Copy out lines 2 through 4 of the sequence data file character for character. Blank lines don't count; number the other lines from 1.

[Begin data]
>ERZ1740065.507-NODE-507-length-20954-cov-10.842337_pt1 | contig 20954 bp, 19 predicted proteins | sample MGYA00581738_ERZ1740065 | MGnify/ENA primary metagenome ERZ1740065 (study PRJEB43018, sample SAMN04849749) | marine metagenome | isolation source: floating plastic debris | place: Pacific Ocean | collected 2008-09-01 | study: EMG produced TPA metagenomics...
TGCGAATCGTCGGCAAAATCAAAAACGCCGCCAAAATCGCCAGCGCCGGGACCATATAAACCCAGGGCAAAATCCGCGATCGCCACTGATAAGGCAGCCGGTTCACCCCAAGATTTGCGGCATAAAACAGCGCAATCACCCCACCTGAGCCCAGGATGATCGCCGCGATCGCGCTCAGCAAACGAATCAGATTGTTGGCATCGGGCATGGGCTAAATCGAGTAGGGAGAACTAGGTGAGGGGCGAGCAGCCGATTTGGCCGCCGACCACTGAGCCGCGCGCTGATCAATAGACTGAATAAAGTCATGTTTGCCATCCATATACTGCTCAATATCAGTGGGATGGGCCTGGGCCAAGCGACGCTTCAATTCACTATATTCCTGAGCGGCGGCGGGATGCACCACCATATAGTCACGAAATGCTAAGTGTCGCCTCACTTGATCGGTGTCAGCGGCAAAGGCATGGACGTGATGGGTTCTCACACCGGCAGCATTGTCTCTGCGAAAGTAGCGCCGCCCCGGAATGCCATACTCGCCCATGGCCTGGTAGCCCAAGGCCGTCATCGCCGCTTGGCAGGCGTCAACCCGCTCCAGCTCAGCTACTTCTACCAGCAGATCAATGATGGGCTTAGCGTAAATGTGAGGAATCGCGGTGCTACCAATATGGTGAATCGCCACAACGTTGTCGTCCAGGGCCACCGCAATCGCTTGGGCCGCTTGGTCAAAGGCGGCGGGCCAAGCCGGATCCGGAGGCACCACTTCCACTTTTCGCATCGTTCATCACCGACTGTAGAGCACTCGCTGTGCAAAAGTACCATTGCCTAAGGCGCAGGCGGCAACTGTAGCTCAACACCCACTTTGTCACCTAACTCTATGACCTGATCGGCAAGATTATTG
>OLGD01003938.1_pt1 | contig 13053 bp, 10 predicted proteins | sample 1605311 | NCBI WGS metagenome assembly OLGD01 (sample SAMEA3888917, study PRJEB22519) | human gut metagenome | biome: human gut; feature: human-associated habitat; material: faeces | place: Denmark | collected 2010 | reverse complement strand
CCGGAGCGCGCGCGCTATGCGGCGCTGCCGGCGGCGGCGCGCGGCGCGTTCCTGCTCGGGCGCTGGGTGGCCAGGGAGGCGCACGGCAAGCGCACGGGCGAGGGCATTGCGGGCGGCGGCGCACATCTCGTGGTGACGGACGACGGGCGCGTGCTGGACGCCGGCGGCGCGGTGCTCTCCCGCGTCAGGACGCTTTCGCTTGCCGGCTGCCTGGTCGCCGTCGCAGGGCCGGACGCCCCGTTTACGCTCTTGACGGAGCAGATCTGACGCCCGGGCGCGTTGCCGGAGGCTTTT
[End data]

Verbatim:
TGCGAATCGTCGGCAAAATCAAAAACGCCGCCAAAATCGCCAGCGCCGGGACCATATAAACCCAGGGCAAAATCCGCGATCGCCACTGATAAGGCAGCCGGTTCACCCCAAGATTTGCGGCATAAAACAGCGCAATCACCCCACCTGAGCCCAGGATGATCGCCGCGATCGCGCTCAGCAAACGAATCAGATTGTTGGCATCGGGCATGGGCTAAATCGAGTAGGGAGAACTAGGTGAGGGGCGAGCAGCCGATTTGGCCGCCGACCACTGAGCCGCGCGCTGATCAATAGACTGAATAAAGTCATGTTTGCCATCCATATACTGCTCAATATCAGTGGGATGGGCCTGGGCCAAGCGACGCTTCAATTCACTATATTCCTGAGCGGCGGCGGGATGCACCACCATATAGTCACGAAATGCTAAGTGTCGCCTCACTTGATCGGTGTCAGCGGCAAAGGCATGGACGTGATGGGTTCTCACACCGGCAGCATTGTCTCTGCGAAAGTAGCGCCGCCCCGGAATGCCATACTCGCCCATGGCCTGGTAGCCCAAGGCCGTCATCGCCGCTTGGCAGGCGTCAACCCGCTCCAGCTCAGCTACTTCTACCAGCAGATCAATGATGGGCTTAGCGTAAATGTGAGGAATCGCGGTGCTACCAATATGGTGAATCGCCACAACGTTGTCGTCCAGGGCCACCGCAATCGCTTGGGCCGCTTGGTCAAAGGCGGCGGGCCAAGCCGGATCCGGAGGCACCACTTCCACTTTTCGCATCGTTCATCACCGACTGTAGAGCACTCGCTGTGCAAAAGTACCATTGCCTAAGGCGCAGGCGGCAACTGTAGCTCAACACCCACTTTGTCACCTAACTCTATGACCTGATCGGCAAGATTATTG
>OLGD01003938.1_pt1 | contig 13053 bp, 10 predicted proteins | sample 1605311 | NCBI WGS metagenome assembly OLGD01 (sample SAMEA3888917, study PRJEB22519) | human gut metagenome | biome: human gut; feature: human-associated habitat; material: faeces | place: Denmark | collected 2010 | reverse complement strand
CCGGAGCGCGCGCGCTATGCGGCGCTGCCGGCGGCGGCGCGCGGCGCGTTCCTGCTCGGGCGCTGGGTGGCCAGGGAGGCGCACGGCAAGCGCACGGGCGAGGGCATTGCGGGCGGCGGCGCACATCTCGTGGTGACGGACGACGGGCGCGTGCTGGACGCCGGCGGCGCGGTGCTCTCCCGCGTCAGGACGCTTTCGCTTGCCGGCTGCCTGGTCGCCGTCGCAGGGCCGGACGCCCCGTTTACGCTCTTGACGGAGCAGATCTGACGCCCGGGCGCGTTGCCGGAGGCTTTT